Galleria Mall, Dallas, TX
Bag End Rocks Skating Rink at Dallas Galleria Mall
Just like the state of Texas, the Galleria Mall in Dallas is huge!
Located at the busiest intersection in Texas, it’s no wonder the Galleria is called “the most shopped” center in the Dallas-Fort Worth metroplex. Designed to reflect the feel of the Galleria Vittorio Emanuele in Milan, Italy, the atrium style super mall includes more than 200 stores and restaurants, anchored by Macy’s, Nordstrom, Saks Fifth Avenue. It also encompasses three attached office towers, a Westin Hotel and an ice rink.
The Galleria underwent a $25 million-plus renovation that included the complete reconstruction of its centerpiece ice rink. The three-story central atrium of the mall was extensively reshaped, including construction of new ceilings and a glass facade. As part of the project, the old ice rink was completely excavated and rebuilt from scratch.
Omniplan Architects, Inc., and VCC, the mall’s general contractor, called in Fort Worth sound system designer and installation contractor Electro Acoustics & Video to design a new sound system to serve both ice rink users and the shoppers in the central area of the atrium. The master plan called for a sound system that would facilitate live performances by guest artists, pre-programmed multimedia shows produced by the mall management, and day-to-day music playback for skaters.
Erich Friend, senior project engineer for Electro Acoustics & Video, said he set about to design a sound system that would allow the wide, dynamic range demanded by the mall operations. “During peak holiday sales periods the ambient noise levels can exceed 90 dBA and during off-season morning hours the levels can be a modest 40-50 dBA,” Friend said. “So, we had to design a system that would not interfere with the retail business and restaurants that surround the rink area while providing a substantial energy level for the reinforcement of live productions.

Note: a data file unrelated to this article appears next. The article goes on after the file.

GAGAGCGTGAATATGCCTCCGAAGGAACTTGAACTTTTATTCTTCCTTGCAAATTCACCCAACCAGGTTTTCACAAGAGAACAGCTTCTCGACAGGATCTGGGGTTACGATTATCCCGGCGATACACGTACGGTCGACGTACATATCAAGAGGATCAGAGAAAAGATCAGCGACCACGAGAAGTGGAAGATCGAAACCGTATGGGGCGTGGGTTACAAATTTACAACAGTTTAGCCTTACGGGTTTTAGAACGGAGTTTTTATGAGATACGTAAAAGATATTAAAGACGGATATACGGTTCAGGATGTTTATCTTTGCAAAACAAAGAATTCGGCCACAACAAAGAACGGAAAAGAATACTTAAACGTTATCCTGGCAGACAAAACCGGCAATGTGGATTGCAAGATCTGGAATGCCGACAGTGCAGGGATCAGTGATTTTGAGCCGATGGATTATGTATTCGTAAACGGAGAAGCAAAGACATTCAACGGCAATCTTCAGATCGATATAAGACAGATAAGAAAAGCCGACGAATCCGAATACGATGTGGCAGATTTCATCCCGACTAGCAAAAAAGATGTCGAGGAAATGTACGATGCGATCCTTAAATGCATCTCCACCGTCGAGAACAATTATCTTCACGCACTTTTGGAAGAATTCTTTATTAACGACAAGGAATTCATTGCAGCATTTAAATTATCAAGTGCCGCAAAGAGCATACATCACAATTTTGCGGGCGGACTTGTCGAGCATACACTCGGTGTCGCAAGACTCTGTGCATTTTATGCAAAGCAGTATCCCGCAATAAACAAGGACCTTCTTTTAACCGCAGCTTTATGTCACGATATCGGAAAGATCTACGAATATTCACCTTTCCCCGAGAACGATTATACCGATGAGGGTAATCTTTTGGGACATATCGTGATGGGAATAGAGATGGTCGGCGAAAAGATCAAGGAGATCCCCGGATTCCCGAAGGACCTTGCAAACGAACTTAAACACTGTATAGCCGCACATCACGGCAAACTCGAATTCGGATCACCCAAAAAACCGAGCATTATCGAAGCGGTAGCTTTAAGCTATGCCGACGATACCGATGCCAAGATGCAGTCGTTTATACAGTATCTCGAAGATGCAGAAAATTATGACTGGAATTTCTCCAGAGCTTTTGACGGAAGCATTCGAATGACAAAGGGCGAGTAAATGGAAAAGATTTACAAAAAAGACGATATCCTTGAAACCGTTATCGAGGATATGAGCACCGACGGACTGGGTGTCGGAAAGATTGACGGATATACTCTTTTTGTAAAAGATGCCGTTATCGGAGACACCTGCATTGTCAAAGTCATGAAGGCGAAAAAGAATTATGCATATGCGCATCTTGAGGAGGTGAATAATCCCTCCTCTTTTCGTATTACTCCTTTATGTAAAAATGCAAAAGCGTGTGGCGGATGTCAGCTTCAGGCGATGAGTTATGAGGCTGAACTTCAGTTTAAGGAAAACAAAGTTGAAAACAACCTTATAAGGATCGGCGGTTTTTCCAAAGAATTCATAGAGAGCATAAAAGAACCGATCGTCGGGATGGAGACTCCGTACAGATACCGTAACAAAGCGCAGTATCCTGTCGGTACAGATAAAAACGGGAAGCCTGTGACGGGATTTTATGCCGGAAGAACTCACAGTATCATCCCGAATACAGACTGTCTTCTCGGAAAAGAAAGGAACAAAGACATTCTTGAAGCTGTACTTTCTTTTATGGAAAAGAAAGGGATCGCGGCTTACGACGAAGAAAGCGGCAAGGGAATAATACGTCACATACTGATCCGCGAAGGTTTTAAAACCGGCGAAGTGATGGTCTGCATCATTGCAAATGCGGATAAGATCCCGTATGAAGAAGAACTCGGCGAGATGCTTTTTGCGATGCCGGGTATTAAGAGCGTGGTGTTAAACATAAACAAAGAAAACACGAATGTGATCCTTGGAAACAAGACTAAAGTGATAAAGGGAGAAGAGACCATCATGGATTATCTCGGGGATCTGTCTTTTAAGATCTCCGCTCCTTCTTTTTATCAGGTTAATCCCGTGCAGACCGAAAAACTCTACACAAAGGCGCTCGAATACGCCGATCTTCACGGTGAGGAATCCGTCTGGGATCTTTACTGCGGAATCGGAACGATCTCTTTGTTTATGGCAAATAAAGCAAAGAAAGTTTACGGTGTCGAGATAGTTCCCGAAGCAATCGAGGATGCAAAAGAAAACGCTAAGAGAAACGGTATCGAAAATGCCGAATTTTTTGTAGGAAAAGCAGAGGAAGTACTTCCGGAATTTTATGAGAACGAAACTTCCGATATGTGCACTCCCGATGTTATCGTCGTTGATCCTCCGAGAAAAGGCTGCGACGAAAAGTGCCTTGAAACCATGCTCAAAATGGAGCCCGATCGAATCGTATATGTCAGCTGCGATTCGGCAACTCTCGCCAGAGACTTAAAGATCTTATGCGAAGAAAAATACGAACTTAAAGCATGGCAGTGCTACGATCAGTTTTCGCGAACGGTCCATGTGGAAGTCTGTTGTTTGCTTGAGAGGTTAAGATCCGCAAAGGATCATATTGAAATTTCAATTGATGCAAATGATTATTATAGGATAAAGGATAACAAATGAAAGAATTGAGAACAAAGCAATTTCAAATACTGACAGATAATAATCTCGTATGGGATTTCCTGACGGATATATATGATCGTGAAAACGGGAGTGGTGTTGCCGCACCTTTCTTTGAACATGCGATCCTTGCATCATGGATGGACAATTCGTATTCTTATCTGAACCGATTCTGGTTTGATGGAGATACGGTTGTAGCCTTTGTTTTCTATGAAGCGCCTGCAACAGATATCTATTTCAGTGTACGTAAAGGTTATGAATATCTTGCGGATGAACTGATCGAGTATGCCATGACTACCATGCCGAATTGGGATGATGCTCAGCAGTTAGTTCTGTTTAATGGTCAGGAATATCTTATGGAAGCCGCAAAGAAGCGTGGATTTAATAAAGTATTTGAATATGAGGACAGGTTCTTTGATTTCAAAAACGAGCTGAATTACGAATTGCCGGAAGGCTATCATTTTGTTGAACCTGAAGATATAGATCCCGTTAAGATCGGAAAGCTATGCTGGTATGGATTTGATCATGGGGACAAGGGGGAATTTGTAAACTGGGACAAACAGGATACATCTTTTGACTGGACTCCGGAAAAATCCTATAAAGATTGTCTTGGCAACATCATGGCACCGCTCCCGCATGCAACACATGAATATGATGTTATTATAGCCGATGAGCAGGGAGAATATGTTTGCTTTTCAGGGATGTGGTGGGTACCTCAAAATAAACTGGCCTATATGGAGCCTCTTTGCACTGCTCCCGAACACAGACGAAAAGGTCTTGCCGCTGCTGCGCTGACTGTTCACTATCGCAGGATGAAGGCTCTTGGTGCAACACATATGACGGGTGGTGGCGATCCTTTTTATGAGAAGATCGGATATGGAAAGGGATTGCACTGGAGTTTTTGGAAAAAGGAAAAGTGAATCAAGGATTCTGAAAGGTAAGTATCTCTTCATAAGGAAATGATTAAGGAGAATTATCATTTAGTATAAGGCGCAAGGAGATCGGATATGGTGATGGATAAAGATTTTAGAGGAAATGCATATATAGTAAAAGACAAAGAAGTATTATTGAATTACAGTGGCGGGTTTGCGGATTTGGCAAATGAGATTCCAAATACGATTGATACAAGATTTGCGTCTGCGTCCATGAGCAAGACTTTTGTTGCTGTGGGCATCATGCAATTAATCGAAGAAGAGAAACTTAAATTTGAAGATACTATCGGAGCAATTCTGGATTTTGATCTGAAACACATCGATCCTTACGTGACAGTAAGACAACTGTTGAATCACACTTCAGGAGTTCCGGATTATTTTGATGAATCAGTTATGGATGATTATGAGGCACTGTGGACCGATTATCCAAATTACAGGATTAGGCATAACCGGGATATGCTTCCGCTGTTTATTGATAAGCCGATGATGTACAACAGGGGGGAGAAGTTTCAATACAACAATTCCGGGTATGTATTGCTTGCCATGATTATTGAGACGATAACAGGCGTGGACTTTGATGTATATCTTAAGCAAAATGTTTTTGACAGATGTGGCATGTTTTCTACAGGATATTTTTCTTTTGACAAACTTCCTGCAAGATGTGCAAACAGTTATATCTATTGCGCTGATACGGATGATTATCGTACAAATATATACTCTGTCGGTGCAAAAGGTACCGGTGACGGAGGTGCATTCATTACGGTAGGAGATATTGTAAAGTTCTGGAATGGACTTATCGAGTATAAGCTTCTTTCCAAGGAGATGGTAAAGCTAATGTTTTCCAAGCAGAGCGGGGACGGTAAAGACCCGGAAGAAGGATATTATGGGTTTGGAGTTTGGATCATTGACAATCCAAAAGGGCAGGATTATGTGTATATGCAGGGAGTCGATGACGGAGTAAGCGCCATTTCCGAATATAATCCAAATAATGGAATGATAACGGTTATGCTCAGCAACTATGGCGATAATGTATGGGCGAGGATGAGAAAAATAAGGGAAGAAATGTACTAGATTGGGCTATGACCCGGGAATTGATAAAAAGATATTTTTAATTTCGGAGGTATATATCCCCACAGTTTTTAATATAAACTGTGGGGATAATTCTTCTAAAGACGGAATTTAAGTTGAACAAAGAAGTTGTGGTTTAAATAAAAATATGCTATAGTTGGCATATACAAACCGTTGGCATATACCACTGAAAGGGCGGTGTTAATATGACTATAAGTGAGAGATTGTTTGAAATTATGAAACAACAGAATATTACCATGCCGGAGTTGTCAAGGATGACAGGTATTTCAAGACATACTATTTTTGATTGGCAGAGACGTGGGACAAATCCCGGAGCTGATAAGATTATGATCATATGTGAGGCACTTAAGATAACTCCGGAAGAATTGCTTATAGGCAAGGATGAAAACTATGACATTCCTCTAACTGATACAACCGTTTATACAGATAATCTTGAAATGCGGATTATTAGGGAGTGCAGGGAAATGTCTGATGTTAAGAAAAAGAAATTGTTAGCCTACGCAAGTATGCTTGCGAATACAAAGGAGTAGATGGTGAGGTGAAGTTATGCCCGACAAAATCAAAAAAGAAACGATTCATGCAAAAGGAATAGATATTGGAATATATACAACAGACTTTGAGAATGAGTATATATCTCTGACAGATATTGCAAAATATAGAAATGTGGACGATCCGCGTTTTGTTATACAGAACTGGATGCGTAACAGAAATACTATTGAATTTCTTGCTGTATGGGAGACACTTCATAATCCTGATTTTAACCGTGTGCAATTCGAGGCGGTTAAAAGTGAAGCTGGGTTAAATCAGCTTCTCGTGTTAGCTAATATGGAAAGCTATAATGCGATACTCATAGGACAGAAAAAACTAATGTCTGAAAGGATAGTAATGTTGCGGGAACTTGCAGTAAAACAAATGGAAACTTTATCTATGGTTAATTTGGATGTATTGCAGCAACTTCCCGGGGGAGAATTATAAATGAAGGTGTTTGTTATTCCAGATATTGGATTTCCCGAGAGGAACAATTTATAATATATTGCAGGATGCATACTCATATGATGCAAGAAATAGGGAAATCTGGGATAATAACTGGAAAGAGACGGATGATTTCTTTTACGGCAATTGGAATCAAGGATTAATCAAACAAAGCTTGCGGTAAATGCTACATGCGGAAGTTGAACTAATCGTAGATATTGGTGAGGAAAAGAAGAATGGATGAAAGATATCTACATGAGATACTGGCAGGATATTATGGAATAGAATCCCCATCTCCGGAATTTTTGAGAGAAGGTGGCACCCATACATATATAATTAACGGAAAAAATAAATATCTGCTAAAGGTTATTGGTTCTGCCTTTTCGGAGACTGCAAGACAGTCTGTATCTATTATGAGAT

When it came to the selecting a subwoofer system, the contractor faced two major problems. EAVI determined that the only practical location for the bass speakers would be behind the dasherboards, or sidewalls, of the ice rink. The concrete perimeter of the rink had already been poured by the time EAVI was under contract. So EAVI found itself facing twin difficulties: a very limited amount of space in which to work and the very real problem of high humidity conditions because of the close proximity to the ice surface.
Chris Jordan, president and owner of EAVI, solved the major hurdle. ”We negotiated with the general contractor to have some recesses cut into the already formed concrete perimeter, behind the dasher boards,” he said. “That provided us with sufficient room to fit some sort of subwoofers.”
“We selected BAG END subwoofers for several reasons, Friend added. “We knew they would lay down a solid bottom-end that would rock the skaters and drive the presence of live performance,” he said. “In addition, BAG END engineers were eager to work with us to develop a custom enclosure that could be integrated within the limited space behind dasher boards and withstand the humid conditions near the ice surface.”